Ten national environmental groups charged yesterday that changes made by the Reagan administration in environmental enforcement programs have "trickled down" to local communities in the form of increased threats to public health and natural landscapes.

In a 64-page report, the groups compiled incidents that they contend show a breakdown in environmental protection around the country.

These included the direct spraying of pesticides on Mexican-American farm workers in the Rio Grande Valley in apparent violation of federal rules; acid rain damage to fish and forests in the Northeast and the Midwest; dangerous levels of the pesticide toxaphene, a suspected carcinogen, in fish in the Great Lakes; decreased protection for several million acres of wetlands in Wisconsin, and reduced monitoring of air and water quality in 13 states.

"Wherever you scratch the surface, something disastrous is happening locally," said Jonathan Lash, an attorney with the Natural Resources Defense Council. "This is one place where the trickle-down theory really works. Toxic pollution, hazardous wastes, lost parklands, acid rain -- these are problems Americans care about, and the Reagan environmental policies are making them worse."

Administration officials discounted the report as election-season propaganda, calling it a rehash of past environmentalist attacks on the administration. They also contended that it was filled with inaccuracies.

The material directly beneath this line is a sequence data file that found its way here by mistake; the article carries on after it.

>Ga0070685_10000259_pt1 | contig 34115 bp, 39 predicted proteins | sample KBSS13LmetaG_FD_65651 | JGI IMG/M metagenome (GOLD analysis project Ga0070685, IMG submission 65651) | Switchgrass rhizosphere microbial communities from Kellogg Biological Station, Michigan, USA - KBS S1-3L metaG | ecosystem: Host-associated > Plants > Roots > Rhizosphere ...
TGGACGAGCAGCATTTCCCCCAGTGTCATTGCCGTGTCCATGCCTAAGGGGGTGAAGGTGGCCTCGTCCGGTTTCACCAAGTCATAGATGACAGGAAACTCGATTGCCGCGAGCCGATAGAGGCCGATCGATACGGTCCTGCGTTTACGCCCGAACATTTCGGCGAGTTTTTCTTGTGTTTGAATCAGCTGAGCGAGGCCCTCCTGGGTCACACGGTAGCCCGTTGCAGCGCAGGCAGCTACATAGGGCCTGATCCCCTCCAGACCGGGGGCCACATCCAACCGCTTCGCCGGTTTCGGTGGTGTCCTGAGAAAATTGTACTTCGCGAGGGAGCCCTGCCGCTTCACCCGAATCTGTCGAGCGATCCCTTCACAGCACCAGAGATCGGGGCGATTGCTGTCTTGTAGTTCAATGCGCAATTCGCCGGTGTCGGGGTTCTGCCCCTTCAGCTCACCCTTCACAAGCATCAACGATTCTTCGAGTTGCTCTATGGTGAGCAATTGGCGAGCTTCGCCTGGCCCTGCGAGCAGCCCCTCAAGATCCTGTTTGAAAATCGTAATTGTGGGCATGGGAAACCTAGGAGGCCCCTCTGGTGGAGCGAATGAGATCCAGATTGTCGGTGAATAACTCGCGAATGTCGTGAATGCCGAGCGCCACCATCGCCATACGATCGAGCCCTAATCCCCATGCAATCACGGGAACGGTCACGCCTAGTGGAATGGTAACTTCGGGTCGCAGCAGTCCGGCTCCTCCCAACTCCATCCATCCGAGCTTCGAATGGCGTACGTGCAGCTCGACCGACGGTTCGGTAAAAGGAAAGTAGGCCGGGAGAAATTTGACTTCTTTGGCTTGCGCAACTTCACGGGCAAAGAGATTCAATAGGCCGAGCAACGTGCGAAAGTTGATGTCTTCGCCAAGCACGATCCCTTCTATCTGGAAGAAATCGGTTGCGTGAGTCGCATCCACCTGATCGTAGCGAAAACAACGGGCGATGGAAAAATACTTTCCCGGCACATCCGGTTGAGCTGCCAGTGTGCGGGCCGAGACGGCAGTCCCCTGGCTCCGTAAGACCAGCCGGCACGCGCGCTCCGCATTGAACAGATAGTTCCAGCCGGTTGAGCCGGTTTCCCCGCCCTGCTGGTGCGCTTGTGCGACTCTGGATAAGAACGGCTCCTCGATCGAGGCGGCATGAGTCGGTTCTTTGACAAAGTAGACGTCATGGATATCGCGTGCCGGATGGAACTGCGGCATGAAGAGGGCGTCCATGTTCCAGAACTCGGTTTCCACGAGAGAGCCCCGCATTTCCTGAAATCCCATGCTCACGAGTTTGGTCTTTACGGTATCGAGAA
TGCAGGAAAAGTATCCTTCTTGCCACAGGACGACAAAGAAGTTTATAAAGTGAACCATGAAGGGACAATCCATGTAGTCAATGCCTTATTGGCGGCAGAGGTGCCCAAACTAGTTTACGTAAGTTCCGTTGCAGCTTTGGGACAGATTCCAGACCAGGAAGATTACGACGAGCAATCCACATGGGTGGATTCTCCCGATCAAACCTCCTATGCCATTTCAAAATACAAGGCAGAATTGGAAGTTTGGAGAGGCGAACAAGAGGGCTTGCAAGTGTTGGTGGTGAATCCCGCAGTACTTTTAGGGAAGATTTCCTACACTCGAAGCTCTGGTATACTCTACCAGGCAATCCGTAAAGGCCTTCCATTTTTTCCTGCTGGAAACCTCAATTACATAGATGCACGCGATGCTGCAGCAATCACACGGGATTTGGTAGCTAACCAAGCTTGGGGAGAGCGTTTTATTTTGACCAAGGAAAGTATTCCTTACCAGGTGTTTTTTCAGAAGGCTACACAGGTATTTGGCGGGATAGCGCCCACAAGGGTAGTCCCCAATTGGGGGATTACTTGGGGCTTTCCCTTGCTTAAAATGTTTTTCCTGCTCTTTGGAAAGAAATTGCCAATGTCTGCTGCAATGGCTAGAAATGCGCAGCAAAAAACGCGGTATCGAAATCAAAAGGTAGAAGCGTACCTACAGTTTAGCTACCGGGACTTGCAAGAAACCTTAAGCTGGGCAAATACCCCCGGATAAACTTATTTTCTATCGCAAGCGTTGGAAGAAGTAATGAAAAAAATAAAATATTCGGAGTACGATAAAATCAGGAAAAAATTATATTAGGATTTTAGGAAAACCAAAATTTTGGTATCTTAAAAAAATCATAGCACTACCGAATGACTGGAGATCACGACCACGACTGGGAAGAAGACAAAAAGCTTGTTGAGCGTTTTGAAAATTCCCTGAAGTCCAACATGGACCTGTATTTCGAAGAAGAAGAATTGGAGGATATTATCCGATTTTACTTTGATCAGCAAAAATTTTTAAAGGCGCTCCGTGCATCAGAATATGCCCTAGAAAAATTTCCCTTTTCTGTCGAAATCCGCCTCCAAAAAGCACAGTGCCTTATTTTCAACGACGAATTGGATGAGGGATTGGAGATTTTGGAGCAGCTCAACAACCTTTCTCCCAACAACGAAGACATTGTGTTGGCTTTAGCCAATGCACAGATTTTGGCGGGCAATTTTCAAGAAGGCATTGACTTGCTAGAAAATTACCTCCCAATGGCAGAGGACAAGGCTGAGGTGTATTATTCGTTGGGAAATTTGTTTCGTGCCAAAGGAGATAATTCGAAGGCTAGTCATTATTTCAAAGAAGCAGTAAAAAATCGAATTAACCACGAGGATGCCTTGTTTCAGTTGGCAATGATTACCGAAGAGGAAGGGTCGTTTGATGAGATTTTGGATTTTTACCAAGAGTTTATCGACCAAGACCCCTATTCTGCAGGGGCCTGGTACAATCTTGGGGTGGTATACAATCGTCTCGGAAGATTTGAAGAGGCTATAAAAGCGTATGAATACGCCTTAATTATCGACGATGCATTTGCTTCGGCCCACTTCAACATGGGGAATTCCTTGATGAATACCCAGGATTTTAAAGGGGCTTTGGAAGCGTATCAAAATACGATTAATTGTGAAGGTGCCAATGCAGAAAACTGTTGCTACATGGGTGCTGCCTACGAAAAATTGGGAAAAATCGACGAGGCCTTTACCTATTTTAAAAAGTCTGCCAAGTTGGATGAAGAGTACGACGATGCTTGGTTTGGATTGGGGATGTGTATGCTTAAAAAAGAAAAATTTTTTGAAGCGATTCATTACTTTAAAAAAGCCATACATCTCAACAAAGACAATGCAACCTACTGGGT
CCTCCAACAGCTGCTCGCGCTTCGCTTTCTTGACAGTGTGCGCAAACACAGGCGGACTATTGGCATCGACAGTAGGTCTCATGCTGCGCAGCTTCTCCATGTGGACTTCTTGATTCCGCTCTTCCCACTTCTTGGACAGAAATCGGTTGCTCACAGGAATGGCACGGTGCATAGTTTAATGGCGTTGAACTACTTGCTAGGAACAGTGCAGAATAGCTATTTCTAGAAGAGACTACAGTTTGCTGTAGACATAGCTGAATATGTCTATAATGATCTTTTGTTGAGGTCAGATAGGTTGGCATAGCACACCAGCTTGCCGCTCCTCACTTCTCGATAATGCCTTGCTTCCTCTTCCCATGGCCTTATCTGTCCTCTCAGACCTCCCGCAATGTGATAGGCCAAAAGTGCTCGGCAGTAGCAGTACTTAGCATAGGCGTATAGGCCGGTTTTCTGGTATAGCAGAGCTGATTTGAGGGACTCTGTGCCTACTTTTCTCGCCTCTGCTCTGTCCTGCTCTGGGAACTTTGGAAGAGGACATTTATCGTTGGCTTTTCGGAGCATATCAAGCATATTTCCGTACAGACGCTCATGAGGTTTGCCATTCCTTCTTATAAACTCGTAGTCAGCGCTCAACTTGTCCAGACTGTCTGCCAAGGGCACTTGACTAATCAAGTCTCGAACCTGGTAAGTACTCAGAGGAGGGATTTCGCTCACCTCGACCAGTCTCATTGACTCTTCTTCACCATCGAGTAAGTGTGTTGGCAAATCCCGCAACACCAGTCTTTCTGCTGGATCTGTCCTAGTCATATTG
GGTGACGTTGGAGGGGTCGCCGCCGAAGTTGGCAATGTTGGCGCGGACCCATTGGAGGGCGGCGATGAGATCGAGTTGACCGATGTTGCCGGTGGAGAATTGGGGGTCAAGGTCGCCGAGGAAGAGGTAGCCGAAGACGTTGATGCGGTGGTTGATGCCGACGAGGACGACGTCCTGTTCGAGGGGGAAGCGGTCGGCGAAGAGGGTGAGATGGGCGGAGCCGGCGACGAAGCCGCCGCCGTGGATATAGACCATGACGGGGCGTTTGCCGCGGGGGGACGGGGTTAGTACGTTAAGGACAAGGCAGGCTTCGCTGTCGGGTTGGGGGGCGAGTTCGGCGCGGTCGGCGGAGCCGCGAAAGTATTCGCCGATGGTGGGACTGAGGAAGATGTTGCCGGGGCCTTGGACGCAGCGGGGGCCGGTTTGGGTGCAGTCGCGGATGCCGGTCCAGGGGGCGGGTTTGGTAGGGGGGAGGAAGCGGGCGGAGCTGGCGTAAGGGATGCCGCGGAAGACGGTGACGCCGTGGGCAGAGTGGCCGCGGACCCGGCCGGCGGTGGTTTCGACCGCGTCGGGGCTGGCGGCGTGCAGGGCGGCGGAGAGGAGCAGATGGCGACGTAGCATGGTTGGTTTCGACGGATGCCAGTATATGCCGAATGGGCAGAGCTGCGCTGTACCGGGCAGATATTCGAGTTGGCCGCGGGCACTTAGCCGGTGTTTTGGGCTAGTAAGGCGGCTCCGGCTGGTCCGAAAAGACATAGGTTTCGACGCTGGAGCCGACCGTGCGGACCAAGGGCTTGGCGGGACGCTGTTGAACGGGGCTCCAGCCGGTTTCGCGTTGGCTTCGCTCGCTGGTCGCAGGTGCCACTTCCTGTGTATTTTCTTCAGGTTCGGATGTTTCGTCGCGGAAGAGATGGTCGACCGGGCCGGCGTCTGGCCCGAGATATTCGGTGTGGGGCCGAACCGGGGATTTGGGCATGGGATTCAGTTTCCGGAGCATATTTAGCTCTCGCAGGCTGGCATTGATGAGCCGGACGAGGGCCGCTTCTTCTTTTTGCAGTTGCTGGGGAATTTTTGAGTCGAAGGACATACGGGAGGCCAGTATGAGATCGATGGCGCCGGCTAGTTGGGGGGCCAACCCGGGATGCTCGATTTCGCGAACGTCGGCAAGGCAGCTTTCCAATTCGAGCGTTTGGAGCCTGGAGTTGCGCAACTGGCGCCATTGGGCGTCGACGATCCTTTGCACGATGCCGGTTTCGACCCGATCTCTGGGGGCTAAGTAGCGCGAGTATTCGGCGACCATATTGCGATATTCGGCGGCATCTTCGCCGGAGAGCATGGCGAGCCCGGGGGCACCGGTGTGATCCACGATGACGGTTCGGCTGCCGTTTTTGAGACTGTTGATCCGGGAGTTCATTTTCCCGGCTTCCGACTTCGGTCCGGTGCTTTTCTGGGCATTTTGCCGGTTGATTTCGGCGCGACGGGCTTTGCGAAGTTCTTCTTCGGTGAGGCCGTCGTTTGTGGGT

"What I see in it is of course politics," said A. Alan Hill, chief of the White House's Council on Environmental Quality. "These are the same groups that endorsed Jimmy Carter in 1980 and have just continued their political war against this adminstration ever since. It doesn't serve the cause of environmental protection."

An Environmental Protection Agency spokesman said the report was "out of whack" in charging that the administration has done little to clean up toxic wastes in the contaminated Niagara River.

"They fail to mention that EPA last April established a commission to work with New York State to study the river, awarded a $500,000 study grant and aided them with water monitoring and technical assistance," the spokesman said.

The spokesman also said the administration was waging an aggressive war on acid rain by putting $22 million in the fiscal 1983 budget to study the problem. The groups charged in their report that the administration spends too much time studying acid rain rather than controlling it. The report blamed acid rain for the loss of $2.5 billion in fishing and tourism business in the Northeast.

The environmentalists acknowledged that many of the problems detailed in the report -- such as health threats from pesticides, hazardous wastes and other forms of pollution -- received inadequate attention before the Reagan administration took office.

But they contended that the threats are being exacerbated by recent cutbacks in environmental enforcement, combined with a more pro-industry attitude among regulators. The report noted that the administration has increasingly approved "emergency uses" of pesticides that would otherwise be forbidden under federal regulations.

It cited a survey of more than 100 Texas farm workers in the Rio Grande Valley who said they were working in fields when pesticides were sprayed from passing airplanes or tractors. The workers complained of rashes, sores, dizziness and headaches, all symptoms of pesticide poisoning.

The report criticized the EPA for turning down requests to intervene in the case.

A spokesman said the EPA studied the case and concluded that Texas was enforcing the federal law adequately. He noted that the state sponsors an educational radio program about pesticides in English and Spanish.